During Christmas break, I spent the long drive to family in Iowa listening to Margaret Atwood’s The Handmaid’s Tale followed immediately by the Audible of The Testaments.
A confession: although I read science fiction “religiously,” I sometimes skip the “literary” science fiction out of a kind of reverse hipster mentality. I’m more into the geek sci-fi. The mainstream stuff that everyone reads I snub my nose at. Perhaps “snub” is the wrong term. I just find I don’t get around to it.
However, the rise in attention to The Handmaid’s Tale, from its adaptation as a television series, to its adaptation as a graphic novel, to the across-the-world observation of the 30th anniversary of its publications, has meant it’s been even more in the zeitgeist, so I decided, up the release of The Testaments (the sequel) to listen to both.
The novels do not disappoint. HT reads exactly as I had imagined it to read, assuming a basic premise through a variety of book reviews, television series previews, and personal conversations.
Sometimes it’s this “as advertised” quality that dampens my interest in reading popular novels. I feel like I already know them.
However, I still wasn’t prepared for the parlor-usque quality of the novel. Because handmaid’s know very little outside their tightly confined domain, and are so psychologically distanced from their past it seems like forever since they had been other than handmaids, the reader is left knowing very little about Gilead other than the very tight experience they have living in it via the tale of the handmaid.
Of course, there is the surprise ending, which widens the scope. But all this ending does is call a lot of things into question, and pop the bubble of superiority I (and maybe others) had blown while reading the novel.
The Testament, therefore, arose out of hundreds of conversations over 30 years, with Margaret Atwood being asked the questions all readers have when they finish HT: What happens to Gilead? What about the aunts? What does the rest of the world think?
On this level, The Testaments satisfies readers’ curiosity while also exercising admirable restraint. Much like the series of novels written by Marilynne Robinson (Gilead, ironically, followed by Home), you get the same story told a second time, this time from the perspective of those who were lesser characters in the first novel.
The testimony of the powerful Aunt Lydia.
The testimony of young girls raised in Gilead.
The testimony of baby Nicole, secreted out of Gilead to Canada as an infant.
And of course, you get three additional important items along the way. A more robust history of how Gilead began, a hint of how it will end, and a second academic colloquium in Gileadean Studies, as pedantic and unwittingly conceited as the first.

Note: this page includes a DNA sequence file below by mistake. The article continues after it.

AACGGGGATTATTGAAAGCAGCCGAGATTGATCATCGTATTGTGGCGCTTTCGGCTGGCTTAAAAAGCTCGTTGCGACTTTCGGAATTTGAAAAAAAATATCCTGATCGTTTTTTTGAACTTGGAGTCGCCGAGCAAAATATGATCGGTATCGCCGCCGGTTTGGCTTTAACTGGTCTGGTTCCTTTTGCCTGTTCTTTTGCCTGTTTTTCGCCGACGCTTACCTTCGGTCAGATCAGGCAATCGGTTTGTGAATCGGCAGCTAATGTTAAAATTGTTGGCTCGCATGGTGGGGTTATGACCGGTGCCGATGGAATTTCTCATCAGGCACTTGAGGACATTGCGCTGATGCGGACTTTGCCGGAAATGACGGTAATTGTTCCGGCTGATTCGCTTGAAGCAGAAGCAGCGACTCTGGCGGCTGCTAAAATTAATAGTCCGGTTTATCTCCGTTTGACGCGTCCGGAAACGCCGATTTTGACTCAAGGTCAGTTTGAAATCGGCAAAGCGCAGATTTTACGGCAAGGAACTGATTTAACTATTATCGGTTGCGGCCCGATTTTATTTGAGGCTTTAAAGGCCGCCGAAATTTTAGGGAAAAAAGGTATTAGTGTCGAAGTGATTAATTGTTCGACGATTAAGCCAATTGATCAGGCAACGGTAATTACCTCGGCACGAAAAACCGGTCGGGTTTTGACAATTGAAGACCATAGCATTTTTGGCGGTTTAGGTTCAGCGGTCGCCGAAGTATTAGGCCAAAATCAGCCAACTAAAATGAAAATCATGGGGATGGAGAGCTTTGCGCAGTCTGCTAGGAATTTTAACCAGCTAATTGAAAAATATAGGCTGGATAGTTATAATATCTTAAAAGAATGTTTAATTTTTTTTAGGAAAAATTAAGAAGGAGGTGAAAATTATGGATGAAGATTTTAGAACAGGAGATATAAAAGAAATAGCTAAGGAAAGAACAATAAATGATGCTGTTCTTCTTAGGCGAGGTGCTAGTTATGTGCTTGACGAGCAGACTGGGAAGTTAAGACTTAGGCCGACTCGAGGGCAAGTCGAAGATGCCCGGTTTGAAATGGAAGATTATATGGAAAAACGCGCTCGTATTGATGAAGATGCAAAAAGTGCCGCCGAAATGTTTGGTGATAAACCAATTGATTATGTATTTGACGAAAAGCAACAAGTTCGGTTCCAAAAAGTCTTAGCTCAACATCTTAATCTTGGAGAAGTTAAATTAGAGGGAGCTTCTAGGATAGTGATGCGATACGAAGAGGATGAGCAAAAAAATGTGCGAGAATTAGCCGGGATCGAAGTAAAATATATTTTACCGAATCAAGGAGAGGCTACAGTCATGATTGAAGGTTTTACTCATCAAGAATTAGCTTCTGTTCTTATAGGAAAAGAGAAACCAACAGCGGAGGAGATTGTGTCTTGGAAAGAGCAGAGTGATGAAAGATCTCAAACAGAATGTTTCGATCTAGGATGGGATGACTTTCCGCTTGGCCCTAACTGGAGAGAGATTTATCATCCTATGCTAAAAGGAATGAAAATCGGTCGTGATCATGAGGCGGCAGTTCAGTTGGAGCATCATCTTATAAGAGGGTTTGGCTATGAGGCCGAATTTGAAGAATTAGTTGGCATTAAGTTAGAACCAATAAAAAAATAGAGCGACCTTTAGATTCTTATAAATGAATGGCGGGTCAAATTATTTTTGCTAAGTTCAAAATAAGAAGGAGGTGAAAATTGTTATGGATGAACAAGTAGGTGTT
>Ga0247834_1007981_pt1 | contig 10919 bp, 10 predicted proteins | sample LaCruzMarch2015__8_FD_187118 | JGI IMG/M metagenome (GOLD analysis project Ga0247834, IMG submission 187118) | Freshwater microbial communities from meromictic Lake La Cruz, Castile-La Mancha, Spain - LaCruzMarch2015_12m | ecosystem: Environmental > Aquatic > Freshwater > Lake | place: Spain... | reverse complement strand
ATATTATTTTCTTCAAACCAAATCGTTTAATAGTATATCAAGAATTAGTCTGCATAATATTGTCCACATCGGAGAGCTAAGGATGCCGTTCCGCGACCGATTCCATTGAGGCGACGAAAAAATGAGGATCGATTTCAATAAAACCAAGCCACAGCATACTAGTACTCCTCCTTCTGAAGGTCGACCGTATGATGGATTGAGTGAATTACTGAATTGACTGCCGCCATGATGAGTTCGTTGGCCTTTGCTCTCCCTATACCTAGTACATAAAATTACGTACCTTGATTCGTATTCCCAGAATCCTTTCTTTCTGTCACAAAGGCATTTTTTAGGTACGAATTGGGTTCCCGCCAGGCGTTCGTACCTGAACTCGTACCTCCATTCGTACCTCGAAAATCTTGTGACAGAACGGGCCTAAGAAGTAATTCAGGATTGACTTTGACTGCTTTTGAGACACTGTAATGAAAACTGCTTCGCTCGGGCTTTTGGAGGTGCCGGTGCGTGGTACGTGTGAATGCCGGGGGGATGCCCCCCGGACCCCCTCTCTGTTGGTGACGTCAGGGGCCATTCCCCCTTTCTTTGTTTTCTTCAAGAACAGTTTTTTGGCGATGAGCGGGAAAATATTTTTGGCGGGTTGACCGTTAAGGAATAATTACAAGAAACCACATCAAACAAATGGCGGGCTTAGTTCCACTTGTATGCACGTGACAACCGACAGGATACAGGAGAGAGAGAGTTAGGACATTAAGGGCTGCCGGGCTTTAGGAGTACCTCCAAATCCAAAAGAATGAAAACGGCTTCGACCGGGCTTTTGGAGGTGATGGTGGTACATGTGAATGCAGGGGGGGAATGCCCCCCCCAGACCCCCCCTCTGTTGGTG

Having listened to the two novels back-to-back, I confess I have trouble thinking of them any other way. There’s probably not one right way to engage these classics of literature, but I would argue (if readers are willing to be persuaded) for this approach.Anyone who has never read The Handmaid’s Tale, I recommend reading both back to back. For those re-reading for the 30th anniversary, I recommending re-reading first, then reading The Testaments. The two now that they exist serve as one long novel (perhaps like the two volumes of Don Quixote) rather than as a first novel and a sequel.
And this is the golden age of television, the almost golden age of audiobooks, and a great age for graphic novels, so you can’t really go wrong with any of the adaptations.
There are many reasons to love the second novel as much if not more than the first, and for my money, the primary reason is Aunt Lydia. Rarely in the history of literature have I encountered such a sympathetic person who has made such horrible choices.
Of course, we have to keep in mind that Gilead is founded on a horribly rigid interpretation of Christian complementarianism which, once enacted, self-fulfills by editing its own religious texts, always in the self-interest of the captains.
Like every totalitarian system, religion is used as a tool, although self-aware Christian readers will need to engage Atwood’s critique of the abuse of Christianity in their own practice of it.
Finally, one last thing The Testament does that HT rarely gets around to: it illustrates how hard it is to find oneself untethered from the worldview we have, because even if that worldview is terrible, it is still “ours.” This evokes yet more sympathy in us as readers, and perhaps can help us understand the kind of Stockholm syndrome many across the globe feel as they defend the very systems that oppress them.